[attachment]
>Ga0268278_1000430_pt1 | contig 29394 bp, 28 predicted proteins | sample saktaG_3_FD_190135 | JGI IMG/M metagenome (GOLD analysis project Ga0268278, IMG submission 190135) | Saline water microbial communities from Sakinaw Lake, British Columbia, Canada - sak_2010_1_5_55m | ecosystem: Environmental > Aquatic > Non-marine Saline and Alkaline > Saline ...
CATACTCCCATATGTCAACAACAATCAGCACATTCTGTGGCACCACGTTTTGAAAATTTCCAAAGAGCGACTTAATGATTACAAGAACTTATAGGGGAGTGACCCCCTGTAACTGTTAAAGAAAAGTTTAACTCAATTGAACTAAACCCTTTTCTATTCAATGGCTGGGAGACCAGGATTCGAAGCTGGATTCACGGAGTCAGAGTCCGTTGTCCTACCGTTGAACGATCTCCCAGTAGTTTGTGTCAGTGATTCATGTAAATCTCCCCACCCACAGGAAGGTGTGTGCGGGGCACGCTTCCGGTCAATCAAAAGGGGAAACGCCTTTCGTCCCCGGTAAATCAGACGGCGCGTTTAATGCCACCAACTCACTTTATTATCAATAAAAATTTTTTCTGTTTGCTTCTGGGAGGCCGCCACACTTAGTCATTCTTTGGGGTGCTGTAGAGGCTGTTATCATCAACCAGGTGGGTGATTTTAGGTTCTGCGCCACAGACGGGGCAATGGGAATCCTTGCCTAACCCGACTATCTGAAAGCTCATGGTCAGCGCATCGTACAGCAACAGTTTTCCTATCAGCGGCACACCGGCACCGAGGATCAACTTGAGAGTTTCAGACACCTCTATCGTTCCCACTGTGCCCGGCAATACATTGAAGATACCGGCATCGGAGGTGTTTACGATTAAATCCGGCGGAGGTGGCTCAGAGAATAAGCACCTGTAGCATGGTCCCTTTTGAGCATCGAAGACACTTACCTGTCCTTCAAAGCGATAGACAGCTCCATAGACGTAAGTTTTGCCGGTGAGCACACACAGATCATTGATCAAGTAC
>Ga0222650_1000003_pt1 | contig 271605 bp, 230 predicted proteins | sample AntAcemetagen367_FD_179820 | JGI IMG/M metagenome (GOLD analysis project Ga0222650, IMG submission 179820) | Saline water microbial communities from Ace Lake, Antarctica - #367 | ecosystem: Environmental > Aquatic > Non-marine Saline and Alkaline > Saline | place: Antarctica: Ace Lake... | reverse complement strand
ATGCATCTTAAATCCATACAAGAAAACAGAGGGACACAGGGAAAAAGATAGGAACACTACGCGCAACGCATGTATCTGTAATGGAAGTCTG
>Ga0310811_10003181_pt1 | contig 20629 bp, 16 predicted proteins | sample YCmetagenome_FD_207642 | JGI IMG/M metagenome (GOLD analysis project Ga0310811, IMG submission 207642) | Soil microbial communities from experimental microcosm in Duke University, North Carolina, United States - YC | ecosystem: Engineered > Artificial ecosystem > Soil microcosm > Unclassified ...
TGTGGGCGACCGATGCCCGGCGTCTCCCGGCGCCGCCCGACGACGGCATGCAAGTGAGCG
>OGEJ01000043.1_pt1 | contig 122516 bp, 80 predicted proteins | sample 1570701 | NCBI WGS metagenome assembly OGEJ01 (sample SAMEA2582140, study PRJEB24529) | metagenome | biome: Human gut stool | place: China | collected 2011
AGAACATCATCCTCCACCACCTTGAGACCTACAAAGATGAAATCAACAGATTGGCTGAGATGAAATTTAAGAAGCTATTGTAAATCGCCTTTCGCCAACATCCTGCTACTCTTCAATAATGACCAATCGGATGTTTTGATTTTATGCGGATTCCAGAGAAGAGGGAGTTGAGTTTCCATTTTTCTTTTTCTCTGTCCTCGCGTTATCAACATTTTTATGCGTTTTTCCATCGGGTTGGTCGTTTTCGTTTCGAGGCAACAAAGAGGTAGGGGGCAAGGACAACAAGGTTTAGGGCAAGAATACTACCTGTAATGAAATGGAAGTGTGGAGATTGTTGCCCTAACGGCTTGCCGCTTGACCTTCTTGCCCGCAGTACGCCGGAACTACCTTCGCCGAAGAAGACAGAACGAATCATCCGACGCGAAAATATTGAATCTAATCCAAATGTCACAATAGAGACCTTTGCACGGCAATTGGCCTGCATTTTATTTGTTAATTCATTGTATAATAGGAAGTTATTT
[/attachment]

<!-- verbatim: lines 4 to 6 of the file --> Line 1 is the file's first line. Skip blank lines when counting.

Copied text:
ATGCATCTTAAATCCATACAAGAAAACAGAGGGACACAGGGAAAAAGATAGGAACACTACGCGCAACGCATGTATCTGTAATGGAAGTCTG
>Ga0310811_10003181_pt1 | contig 20629 bp, 16 predicted proteins | sample YCmetagenome_FD_207642 | JGI IMG/M metagenome (GOLD analysis project Ga0310811, IMG submission 207642) | Soil microbial communities from experimental microcosm in Duke University, North Carolina, United States - YC | ecosystem: Engineered > Artificial ecosystem > Soil microcosm > Unclassified ...
TGTGGGCGACCGATGCCCGGCGTCTCCCGGCGCCGCCCGACGACGGCATGCAAGTGAGCG